• Now, full disclosure, I’m a McCafe barista, but the range of quality is pretty huge between different stores, especially between a quieter store and on more central, and It can even differ between two stores quite close together because they may have different licensee’s, different managers, and different crew trainers, which makes a difference, so basing judgement on the whole company based on 3 meals at a single store seems somewhat short-sighted.

    Also, cafe coffee is usually better then the machine coffee, especially if you have a competent barista (look for the different uniform and an “M” star on their name-badge. It means they’re fully cafe trained and passed all the internal cafe tests. Not a guarantee, but they’re not easy, so they at least know in theory how to make a reasonable coffee) .

    That said, if you can find a store local to you that has a good barista or two, and go back regularly enough, they’ll often remember you and put additional effort into making *your* coffee even better.

    Finally, we really don’t mind meeting your unusual requests if you’re polite and patient, especially when we’re busy. Almost regardless of what it is, we’ve seen weirder, probably that day (There is a button on some registers to put mango frappe mix in a small cappuccino. I don’t know why either (and yes, it tastes as weird as it sounds. Not particularly bad, but not exactly a normal flavor))

    • That’s the point: we’re not worried he’s going to die, we’re snarking that it’s a stupid ‘challenge’. The outcome will be that he feels mildly crap for a few days, less if he’s exercising during this time. And it will all turn around once he eats some leafy greens anyway.

  • Times when you should/can eat (reasonably high fat) Takeaway food for an extended period:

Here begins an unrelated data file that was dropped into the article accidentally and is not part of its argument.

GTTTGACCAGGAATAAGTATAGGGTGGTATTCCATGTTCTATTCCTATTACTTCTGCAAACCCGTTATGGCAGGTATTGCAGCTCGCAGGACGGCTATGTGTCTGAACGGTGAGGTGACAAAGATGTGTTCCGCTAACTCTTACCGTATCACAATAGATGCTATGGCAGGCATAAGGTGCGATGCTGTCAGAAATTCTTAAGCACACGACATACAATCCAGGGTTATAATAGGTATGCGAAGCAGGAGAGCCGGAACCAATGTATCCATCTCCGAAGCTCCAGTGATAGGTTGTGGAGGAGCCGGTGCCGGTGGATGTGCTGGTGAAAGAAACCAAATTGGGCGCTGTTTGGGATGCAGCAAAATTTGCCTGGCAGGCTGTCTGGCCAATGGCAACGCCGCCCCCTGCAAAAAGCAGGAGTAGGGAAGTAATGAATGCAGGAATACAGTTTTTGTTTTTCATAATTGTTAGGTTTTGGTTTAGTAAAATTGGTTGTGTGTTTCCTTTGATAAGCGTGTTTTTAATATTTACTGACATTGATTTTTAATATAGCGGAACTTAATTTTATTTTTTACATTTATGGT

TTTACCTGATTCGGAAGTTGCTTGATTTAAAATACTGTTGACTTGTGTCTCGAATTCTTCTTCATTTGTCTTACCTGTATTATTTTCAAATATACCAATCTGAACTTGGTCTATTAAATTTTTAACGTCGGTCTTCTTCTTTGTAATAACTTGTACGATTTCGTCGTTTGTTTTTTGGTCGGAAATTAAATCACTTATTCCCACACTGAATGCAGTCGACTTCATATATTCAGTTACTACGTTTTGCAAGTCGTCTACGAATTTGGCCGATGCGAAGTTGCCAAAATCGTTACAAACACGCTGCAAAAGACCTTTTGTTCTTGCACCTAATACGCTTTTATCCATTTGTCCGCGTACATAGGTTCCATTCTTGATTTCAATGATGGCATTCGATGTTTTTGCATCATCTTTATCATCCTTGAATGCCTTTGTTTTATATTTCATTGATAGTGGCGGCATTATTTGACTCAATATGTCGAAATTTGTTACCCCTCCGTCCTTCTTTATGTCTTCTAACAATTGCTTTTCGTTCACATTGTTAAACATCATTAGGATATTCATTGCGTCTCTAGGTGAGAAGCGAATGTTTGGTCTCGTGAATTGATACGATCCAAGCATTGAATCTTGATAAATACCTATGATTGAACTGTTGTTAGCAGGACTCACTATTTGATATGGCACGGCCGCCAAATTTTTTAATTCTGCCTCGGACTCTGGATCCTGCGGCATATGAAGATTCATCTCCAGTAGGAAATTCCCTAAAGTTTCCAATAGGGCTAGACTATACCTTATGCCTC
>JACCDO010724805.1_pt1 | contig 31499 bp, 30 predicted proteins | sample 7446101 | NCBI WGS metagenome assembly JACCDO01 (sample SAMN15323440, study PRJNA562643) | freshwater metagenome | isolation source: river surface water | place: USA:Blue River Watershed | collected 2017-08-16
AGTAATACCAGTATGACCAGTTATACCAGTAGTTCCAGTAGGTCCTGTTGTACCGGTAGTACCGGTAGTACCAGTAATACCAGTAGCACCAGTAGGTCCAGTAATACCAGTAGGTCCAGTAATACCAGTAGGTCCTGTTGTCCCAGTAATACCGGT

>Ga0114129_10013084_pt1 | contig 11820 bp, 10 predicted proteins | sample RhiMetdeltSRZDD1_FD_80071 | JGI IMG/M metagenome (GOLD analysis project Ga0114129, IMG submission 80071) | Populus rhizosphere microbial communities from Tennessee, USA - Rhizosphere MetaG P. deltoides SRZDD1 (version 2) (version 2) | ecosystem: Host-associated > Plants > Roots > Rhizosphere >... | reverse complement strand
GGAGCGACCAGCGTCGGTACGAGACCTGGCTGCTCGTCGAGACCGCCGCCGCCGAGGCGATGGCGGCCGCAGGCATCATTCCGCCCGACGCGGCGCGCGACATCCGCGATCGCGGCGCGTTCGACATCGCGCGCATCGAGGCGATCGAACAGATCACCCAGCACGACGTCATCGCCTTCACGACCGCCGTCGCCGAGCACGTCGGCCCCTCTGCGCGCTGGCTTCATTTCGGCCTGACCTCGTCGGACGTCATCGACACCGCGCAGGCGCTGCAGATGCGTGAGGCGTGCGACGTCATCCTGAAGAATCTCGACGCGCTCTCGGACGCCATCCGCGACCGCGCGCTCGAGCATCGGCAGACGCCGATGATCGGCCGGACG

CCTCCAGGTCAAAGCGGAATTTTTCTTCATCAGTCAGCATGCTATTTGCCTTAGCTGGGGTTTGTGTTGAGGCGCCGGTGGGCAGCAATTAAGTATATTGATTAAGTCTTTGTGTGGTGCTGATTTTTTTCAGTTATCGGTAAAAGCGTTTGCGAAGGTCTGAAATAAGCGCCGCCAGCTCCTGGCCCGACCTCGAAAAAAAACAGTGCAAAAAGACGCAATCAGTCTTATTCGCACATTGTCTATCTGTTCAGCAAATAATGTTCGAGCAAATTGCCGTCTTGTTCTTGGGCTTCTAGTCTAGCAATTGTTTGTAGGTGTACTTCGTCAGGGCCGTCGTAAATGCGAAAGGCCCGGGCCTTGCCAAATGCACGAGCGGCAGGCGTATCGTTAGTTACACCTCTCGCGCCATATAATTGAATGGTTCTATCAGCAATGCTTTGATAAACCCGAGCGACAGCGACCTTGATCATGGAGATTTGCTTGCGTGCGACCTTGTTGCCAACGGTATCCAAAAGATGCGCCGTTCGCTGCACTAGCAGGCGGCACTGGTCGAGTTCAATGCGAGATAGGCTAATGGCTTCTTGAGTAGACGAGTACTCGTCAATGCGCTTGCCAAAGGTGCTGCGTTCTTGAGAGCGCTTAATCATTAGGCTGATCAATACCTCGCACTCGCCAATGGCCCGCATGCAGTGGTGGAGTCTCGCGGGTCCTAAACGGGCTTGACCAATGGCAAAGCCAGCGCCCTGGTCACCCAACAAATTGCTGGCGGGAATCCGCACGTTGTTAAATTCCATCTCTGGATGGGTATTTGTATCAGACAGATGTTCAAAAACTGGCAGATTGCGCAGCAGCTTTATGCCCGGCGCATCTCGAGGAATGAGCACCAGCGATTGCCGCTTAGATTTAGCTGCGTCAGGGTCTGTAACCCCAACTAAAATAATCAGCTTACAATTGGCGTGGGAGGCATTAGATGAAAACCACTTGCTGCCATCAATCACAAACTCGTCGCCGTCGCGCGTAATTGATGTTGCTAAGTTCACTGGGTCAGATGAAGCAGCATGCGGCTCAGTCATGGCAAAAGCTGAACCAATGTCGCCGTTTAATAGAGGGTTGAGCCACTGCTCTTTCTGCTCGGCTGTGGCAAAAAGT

1) If your skinnier than an anorexic.
    2) If you seek the role of a professional Sumo Wrestler.
    3) You no longer care about the continuation of your life thus Obesity is of little concern.
    4) You were a ferret in a previous life and have retained your metabolism despite reincarnation.

    4 day’s, hell even 2 weeks isn’t what I consider an extended period of time… just make sure you work it off.

    This is a stupid and pointless exercise, stop damaging those organs other people could use them.

  • I like most things on LH but this….whats the purpose? I don’t get it….

    Are you just going to tell us what you eat for 4 days? Am i missing something?

  • Whether or not you agree with Angus’ “experiment” or not, the end aim is to identify whether or not he can happily spend a few days on the road, eating pre-prepared food at the same location for a day or more. As he stated, he isn’t driving so it does enter the realm of possibility that someone could be staying at a location where the one chain is the most convenient overnight or for a day (outside home delivered) without hiring a taxi. And please take note, if you have already commented on the relevance of this idea, do yourself and others a favour and DON’T READ THE NEXT 3 DAYS OF THE SAME AND EXPECT ANY SYMPATHY OR JUSTIFICATION TO YOUR COMPLAINTS. These things do work on a “don’t like it, don’t read it” basis. Cheers for the barista tip above which, incidentally, this article prompted.